Fun with philosophers

6. Germinal - Photo by Be a Borgers

Halory Goerger, Ondine Cloez, Denis Robert and Arnaud Boulogne in Germinal.                 Photo by Be a Borgers

 

Germinal

By Halory Goerger and Antoine Defoort

L’Amicale de production at World Stage

Fleck Dance Theatre, 231 Queens Quay W., Toronto

January 20 to 23, 2016

 

In the beginning there was darkness – black – but for a pool of dim light in the middle of the stage. Germinal is a creation story for the theatre. Slowly, lights come up on some dim shapes on stage: performers Halory Goerger, Arnaud Boulogne, Ondine Cloez and Denis Robert. Each is concentrating on a handheld computer, connected with a long wire to the wall of the black box they inhabit.

As tall, thin Halory strolls around the stage, stroking a key on his keyboard, his thoughts take shape in white letters beamed from a surtitle panel high on the back wall. In a Eureka moment, he draws Ondine to his discovery: thoughts transferred with the click of a key. Ondine’s thoughts are manifest on a second surtitle panel. They beckon to the other two – a sulky Arnaud and insular Denis —  to join them. Soon words, whole sentences are flashing on and off at the speed of dialogue, as the characters begin erecting the structure of a play, starting with a system of communication.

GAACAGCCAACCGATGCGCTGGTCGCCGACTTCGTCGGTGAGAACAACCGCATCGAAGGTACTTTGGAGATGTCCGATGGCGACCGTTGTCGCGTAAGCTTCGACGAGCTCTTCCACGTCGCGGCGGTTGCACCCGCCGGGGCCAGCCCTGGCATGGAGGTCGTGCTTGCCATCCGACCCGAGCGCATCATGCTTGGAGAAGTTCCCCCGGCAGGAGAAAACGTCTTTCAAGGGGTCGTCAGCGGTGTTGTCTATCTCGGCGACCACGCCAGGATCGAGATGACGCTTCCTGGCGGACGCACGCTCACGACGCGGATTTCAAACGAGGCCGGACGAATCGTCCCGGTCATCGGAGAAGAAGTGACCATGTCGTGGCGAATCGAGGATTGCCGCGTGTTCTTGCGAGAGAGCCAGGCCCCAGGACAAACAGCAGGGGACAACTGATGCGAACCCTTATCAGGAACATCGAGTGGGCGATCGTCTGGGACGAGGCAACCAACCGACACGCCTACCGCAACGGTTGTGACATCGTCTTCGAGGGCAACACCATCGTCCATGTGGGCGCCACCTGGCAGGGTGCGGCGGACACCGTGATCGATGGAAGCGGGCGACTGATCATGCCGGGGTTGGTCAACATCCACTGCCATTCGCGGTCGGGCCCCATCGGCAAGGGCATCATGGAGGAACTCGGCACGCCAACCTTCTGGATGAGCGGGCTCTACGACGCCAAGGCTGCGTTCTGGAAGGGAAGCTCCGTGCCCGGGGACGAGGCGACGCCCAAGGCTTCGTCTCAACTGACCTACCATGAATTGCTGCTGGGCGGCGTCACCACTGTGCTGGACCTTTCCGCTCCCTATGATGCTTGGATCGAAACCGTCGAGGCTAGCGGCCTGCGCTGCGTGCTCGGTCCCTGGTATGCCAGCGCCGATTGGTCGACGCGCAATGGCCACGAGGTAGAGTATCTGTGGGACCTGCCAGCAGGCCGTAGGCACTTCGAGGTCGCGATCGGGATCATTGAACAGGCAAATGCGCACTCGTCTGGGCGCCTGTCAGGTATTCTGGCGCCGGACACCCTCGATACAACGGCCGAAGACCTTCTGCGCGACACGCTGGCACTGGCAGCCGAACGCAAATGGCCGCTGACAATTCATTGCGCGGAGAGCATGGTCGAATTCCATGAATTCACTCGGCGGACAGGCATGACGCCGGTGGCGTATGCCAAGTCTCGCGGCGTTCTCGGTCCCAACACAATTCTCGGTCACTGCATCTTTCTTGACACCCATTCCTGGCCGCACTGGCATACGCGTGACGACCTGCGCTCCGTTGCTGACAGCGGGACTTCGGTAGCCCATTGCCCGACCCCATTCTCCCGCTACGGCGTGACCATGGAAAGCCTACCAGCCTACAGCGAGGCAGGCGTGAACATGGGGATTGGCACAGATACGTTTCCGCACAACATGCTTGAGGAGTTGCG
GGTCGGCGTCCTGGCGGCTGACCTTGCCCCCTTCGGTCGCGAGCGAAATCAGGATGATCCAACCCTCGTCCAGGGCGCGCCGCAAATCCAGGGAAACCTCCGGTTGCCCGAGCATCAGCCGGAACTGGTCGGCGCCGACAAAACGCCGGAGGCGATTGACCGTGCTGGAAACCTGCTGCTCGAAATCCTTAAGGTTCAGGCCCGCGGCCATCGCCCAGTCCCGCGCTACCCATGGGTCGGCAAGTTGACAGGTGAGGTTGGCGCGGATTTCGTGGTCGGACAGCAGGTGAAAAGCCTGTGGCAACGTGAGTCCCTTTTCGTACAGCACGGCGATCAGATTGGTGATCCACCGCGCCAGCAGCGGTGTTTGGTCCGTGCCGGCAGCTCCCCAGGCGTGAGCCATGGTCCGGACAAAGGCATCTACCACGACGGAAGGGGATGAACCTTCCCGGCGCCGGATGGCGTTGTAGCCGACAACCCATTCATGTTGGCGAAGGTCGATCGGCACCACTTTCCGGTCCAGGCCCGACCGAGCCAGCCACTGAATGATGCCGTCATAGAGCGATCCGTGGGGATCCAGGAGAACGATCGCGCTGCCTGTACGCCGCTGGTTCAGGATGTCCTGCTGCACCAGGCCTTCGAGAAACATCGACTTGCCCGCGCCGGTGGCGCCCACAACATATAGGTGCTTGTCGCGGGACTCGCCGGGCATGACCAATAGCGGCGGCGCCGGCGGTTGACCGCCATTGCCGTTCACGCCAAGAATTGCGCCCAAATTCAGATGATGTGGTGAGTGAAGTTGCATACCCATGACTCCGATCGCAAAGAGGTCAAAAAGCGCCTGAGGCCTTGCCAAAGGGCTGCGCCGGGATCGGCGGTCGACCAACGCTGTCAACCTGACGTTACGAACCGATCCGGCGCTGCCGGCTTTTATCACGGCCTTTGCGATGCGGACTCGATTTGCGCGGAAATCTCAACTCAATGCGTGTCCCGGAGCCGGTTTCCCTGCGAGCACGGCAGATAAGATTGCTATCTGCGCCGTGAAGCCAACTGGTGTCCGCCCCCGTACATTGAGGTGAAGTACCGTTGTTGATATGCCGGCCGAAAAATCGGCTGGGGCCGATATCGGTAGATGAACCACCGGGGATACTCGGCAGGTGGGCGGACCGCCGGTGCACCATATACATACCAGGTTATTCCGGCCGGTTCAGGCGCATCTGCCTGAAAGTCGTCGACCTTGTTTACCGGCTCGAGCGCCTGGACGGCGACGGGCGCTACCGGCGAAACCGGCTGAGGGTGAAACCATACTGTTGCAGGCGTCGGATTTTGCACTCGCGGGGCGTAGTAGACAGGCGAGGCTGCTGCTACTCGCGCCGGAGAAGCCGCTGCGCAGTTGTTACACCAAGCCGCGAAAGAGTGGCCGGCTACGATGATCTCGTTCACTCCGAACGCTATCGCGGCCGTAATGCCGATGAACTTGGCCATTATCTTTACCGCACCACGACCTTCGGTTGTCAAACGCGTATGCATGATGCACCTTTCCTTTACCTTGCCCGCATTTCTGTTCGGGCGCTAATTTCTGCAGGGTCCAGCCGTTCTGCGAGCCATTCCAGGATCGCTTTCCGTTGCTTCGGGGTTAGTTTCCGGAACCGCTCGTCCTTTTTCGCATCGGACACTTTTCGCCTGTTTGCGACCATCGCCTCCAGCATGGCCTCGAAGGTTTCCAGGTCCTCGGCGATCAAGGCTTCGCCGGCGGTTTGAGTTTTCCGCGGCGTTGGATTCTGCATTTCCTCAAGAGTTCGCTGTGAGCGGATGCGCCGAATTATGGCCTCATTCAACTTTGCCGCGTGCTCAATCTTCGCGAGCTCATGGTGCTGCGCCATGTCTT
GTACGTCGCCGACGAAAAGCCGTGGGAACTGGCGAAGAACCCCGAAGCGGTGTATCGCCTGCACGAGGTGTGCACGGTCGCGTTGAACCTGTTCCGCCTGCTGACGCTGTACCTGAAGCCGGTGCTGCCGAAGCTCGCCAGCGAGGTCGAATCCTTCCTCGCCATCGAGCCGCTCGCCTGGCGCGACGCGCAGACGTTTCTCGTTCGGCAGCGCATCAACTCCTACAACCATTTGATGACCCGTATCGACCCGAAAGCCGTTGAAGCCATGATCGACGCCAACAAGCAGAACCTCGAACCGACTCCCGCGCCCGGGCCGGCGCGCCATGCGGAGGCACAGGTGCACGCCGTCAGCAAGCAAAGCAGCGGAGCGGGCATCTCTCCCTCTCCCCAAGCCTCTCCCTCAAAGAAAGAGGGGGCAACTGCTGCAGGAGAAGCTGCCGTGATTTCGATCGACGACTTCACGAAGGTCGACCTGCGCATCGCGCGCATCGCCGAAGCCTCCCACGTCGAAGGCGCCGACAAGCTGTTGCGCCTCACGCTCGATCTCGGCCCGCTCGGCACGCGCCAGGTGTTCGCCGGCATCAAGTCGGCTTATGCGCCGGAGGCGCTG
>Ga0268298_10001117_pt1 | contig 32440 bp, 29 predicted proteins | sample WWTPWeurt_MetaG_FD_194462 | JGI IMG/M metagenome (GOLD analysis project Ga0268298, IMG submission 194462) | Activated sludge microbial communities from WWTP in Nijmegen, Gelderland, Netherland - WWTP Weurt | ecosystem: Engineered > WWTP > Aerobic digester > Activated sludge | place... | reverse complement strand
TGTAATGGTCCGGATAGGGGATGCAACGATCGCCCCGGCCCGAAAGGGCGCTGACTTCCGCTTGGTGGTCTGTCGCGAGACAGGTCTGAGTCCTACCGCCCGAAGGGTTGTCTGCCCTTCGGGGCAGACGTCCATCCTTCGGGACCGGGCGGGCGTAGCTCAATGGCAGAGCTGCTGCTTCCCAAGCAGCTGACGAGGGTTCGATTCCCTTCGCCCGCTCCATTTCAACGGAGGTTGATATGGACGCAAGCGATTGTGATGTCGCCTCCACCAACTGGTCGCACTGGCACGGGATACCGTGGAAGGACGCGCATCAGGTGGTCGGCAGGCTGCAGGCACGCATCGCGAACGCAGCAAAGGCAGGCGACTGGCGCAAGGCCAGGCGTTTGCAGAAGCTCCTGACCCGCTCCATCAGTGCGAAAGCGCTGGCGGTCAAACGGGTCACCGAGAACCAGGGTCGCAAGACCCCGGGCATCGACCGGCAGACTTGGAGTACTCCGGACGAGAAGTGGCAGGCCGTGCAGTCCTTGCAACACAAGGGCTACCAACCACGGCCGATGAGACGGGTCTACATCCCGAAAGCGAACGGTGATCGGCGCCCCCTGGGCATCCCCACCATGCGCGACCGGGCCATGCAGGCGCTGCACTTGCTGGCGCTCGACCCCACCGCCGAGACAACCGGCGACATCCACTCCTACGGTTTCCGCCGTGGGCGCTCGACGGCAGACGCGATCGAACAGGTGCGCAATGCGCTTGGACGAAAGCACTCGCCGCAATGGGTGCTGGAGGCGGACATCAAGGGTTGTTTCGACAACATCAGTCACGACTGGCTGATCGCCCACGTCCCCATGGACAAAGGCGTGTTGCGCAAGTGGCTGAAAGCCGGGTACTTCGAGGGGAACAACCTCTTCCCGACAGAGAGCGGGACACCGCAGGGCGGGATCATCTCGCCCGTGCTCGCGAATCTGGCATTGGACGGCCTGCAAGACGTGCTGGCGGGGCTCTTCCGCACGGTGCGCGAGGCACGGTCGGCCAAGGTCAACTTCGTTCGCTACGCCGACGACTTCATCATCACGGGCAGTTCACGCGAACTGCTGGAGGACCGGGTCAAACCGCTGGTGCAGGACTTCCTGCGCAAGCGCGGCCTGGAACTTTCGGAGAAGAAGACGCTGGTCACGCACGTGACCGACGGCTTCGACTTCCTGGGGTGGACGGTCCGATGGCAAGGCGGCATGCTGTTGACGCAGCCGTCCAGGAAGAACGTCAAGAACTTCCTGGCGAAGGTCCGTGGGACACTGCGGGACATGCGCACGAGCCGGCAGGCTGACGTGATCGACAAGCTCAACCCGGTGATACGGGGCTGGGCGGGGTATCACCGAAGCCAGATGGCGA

If Jacques Derrida ever gave a lecture in the form of a song and dance show, it might have looked something like Germinal.

After all this intellectual to-ing and fro-ing, Ondine literally chews up the scenery. Approaching a section of the stage with a pick-axe, she begins to tear it up, creating a hole and a pile of rubble. Arnaud pulls a microphone out of the hole and becomes the mouthpiece for more exchanges, each character now speaking French, but with their words displayed in English. The microphone sound “poc poc” becomes a system for categorization: items and concepts are listed under “poc poc” and “non poc poc”. A laptop from the hole gives the world according to Windows: a menu allows a projection of a hill, a mountain, a swamp on the back wall. The scenery is described as an overlay on top of the wall.

Voices are raised – the letters grow bigger – and then comes choral singing.  Voila! Opera. Germinal manages to be at once highly cerebral and physically, noisily concrete, thought-provoking and laugh-out-loud funny. The production, thanks to a combination of advanced electronic effects and an old-school piece of stage trickery, is dazzling. But nothing happens.

Nothing except for a long, joint effort to describe a series of events occurring in space over time – the objects, the action and duration reduced to a chronological graph that marches across the back wall as words writing themselves on a blackboard.

Timing in theatre is everything: this show has bits we’ve never seen before. Without a trace of artificiality, four performers and almost as many lighting technicians mount a play that is a philosophical argument to totally captivate an unsuspecting audience.

 

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